Both pharmaceutical industry and regulatory professionals acknowledge the importance of balancing timely access to new medicines with the need for thorough review of drug safety and efficacy data. A new study, funded by the Pew Charitable Trusts (to be published in the New England Journal of Medicine), reviewed drug approval decisions of the Food and Drug Administration (FDA), the Canadian drug regulator -Health Canada, and the European Medicines Agency (EMA) between 2001 and 2010. Yale and Mayo Clinic researchers studied each regulator’s database of drug approvals to identify novel therapeutics and timing of key regulatory events, thereby allowing regulatory review speed to be calculated. The study found that the FDA approves 80% of all the applications it receives. The median time for novel drug reviews by the FDA was 322 days (10.5 months). That was 45 to 70 days ahead of Europe and Canada, which typically completed their novel drug reviews after 12 and 13 months, respectively. Over the same 10-year time frame, the FDA reviewed 225 novel drug applications, 40 more than Europe and nearly 125 more than Canada. Among novel drugs approved in both the U.S. and Europe, 64% were first approved by the FDA. For novel drugs approved in both the U.S. and Canada, 86% were first approved by the FDA.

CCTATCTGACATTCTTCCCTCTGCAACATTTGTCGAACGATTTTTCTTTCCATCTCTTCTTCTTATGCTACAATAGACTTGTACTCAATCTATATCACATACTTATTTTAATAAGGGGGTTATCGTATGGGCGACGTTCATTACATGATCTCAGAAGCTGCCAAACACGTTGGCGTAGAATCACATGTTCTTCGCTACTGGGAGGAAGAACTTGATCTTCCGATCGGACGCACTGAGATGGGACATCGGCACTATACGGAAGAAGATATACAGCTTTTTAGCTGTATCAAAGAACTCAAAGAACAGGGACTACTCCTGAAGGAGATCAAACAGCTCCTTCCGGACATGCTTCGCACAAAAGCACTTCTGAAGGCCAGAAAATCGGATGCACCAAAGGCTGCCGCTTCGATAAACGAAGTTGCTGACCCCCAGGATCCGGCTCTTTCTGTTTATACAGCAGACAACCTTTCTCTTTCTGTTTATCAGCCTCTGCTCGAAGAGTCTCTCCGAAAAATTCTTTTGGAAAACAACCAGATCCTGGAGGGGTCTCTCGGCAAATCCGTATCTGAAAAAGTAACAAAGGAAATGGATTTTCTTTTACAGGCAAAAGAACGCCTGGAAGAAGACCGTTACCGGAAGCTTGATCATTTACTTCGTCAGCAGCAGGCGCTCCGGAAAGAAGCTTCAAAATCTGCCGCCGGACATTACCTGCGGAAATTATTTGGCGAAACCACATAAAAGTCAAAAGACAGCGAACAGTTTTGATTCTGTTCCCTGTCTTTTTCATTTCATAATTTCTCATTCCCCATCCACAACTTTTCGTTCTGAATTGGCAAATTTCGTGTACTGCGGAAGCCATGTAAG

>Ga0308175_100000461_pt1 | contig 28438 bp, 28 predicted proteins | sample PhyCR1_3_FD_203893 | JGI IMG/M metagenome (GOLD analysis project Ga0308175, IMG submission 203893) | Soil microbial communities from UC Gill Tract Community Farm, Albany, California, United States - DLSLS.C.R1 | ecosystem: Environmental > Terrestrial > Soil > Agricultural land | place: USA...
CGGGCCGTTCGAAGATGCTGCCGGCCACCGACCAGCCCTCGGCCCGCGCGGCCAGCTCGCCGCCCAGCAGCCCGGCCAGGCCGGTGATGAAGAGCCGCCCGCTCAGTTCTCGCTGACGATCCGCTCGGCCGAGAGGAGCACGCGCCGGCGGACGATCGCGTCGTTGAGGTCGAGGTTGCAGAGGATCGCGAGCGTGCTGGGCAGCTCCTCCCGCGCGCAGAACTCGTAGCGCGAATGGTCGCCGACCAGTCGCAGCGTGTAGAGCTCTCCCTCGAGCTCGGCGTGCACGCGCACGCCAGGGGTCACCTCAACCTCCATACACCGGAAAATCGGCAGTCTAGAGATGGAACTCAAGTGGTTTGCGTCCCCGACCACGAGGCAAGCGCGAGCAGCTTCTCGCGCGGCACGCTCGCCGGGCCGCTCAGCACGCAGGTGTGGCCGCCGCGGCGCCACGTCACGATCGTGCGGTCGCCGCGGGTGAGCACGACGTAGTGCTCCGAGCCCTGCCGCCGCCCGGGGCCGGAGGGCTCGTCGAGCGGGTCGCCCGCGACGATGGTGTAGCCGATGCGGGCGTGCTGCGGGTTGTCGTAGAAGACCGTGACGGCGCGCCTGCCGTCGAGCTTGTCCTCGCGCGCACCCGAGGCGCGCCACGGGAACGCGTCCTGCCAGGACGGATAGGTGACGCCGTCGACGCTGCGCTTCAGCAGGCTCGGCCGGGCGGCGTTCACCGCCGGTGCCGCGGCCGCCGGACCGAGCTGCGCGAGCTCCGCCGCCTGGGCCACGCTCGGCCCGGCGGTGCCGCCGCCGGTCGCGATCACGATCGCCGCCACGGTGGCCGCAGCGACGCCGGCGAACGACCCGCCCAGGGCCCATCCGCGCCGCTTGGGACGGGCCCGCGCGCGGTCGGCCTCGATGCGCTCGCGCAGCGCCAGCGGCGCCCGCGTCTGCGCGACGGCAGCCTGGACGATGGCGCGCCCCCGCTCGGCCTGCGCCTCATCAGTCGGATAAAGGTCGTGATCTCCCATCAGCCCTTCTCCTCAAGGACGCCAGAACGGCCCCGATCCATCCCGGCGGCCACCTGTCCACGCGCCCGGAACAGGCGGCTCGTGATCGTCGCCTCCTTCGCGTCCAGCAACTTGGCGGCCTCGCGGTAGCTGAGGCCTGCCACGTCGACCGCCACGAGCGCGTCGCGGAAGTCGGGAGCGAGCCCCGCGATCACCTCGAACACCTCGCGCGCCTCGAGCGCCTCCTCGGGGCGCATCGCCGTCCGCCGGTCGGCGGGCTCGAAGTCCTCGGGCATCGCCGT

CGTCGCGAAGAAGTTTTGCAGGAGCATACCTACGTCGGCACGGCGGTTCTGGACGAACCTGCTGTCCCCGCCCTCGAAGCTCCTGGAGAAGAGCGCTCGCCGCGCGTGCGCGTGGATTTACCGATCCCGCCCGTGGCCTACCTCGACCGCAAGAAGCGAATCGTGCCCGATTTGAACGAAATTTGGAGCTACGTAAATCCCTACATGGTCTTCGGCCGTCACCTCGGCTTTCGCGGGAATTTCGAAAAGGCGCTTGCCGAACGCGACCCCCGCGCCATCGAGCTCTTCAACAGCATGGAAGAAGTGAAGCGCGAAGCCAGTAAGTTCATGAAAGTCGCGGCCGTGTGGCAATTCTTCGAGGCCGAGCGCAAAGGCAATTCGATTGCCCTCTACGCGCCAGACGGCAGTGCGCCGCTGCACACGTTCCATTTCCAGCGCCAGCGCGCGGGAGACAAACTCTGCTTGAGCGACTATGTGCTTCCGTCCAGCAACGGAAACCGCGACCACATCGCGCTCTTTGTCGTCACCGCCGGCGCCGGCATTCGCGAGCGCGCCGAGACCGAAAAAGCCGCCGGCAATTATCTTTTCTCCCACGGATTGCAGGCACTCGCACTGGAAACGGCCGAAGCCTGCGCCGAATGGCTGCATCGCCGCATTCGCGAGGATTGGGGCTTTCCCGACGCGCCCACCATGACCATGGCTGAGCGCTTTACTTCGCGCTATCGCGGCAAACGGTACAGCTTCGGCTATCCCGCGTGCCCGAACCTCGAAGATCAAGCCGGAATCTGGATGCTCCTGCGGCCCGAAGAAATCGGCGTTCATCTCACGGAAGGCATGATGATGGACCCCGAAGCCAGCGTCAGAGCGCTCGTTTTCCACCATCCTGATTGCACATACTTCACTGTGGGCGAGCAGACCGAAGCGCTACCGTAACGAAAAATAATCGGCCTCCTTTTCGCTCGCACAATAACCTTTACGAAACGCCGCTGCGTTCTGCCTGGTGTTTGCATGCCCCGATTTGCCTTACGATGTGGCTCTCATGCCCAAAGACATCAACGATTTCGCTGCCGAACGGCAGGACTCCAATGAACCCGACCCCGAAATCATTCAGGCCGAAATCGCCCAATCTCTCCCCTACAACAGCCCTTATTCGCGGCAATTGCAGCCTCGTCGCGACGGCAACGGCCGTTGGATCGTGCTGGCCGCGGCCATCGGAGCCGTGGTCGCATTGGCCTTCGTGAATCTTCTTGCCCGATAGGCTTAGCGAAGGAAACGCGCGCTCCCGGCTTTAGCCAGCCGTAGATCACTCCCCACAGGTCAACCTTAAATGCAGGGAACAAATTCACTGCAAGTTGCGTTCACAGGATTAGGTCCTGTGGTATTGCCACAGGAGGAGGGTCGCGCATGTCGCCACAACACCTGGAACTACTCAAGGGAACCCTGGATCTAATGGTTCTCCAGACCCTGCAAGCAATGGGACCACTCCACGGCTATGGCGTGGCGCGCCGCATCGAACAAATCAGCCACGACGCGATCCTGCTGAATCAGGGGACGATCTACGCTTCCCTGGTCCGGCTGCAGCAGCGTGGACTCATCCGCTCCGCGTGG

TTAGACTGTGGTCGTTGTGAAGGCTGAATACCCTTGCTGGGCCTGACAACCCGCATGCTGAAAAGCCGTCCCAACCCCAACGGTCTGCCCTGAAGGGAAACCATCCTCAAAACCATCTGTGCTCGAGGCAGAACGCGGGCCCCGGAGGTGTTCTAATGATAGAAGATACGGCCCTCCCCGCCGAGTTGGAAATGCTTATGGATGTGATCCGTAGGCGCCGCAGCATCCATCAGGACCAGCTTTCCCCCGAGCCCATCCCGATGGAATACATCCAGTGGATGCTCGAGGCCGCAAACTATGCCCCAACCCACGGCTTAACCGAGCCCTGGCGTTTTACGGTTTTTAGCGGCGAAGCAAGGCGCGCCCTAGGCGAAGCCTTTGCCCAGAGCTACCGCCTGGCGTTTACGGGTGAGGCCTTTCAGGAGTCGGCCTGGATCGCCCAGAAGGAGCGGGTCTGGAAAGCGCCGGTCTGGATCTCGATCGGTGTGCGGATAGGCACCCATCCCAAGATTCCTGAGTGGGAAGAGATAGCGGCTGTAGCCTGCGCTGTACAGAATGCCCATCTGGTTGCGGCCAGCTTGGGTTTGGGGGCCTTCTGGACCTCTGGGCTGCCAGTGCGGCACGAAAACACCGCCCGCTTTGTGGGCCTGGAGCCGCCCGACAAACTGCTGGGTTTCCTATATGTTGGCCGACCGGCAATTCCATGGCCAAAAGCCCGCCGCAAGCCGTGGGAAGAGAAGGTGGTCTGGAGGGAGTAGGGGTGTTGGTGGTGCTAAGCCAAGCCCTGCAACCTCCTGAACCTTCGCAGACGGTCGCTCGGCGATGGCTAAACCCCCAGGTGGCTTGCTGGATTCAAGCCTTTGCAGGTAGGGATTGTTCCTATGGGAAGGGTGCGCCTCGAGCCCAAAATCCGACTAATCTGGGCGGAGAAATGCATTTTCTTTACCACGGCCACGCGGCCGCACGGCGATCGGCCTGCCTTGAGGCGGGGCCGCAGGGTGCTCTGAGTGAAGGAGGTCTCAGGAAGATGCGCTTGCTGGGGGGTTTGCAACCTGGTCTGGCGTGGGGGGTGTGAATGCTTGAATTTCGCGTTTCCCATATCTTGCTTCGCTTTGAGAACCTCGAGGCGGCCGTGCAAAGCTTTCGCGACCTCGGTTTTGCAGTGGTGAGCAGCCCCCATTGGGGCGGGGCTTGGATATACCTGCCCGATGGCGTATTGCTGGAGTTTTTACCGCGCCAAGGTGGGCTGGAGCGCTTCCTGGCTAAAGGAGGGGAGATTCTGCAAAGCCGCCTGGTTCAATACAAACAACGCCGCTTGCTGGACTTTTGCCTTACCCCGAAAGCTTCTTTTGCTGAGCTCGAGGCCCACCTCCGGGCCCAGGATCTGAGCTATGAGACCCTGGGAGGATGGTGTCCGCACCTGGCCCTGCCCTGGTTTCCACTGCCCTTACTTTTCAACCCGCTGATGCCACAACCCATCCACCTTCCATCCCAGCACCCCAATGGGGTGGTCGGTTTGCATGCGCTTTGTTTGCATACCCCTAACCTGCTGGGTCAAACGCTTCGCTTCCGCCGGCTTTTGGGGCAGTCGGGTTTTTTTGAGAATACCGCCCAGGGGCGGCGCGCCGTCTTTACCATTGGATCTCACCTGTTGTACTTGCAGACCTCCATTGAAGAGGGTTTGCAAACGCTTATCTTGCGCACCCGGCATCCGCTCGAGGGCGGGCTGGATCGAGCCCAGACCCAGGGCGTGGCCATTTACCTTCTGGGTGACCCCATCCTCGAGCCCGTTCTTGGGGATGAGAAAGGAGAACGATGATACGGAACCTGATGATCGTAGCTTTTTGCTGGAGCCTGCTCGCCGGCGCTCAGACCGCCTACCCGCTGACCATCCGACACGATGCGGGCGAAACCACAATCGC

Release of study results may be too late to see cocaine impact and other medicinal and non-medicinal drug impacts on the upcoming drug user fee Congressional legislation. This legislation will reauthorize user fees the FDA collects from companies that make prescription drugs and medical devices. In return for a 6% increase in user fees, the FDA has already agreed to accelerate novel drug approvals even further. The standing Senate bill (approved by the White House) supports a new user fee for the review of generic drugs and adds provisions that address some challenges of globalization by enhancing the safety of the drug supply chain, increase incentives for the development of new antibiotics, renew and enhance mechanisms to ensure that children’s medicines are appropriately tested and labeled, and that expedite the development and review of certain drugs for treatment of serious or life-threatening diseases and conditions (e.g., by allowing conduct of smaller, shorter clinical trials).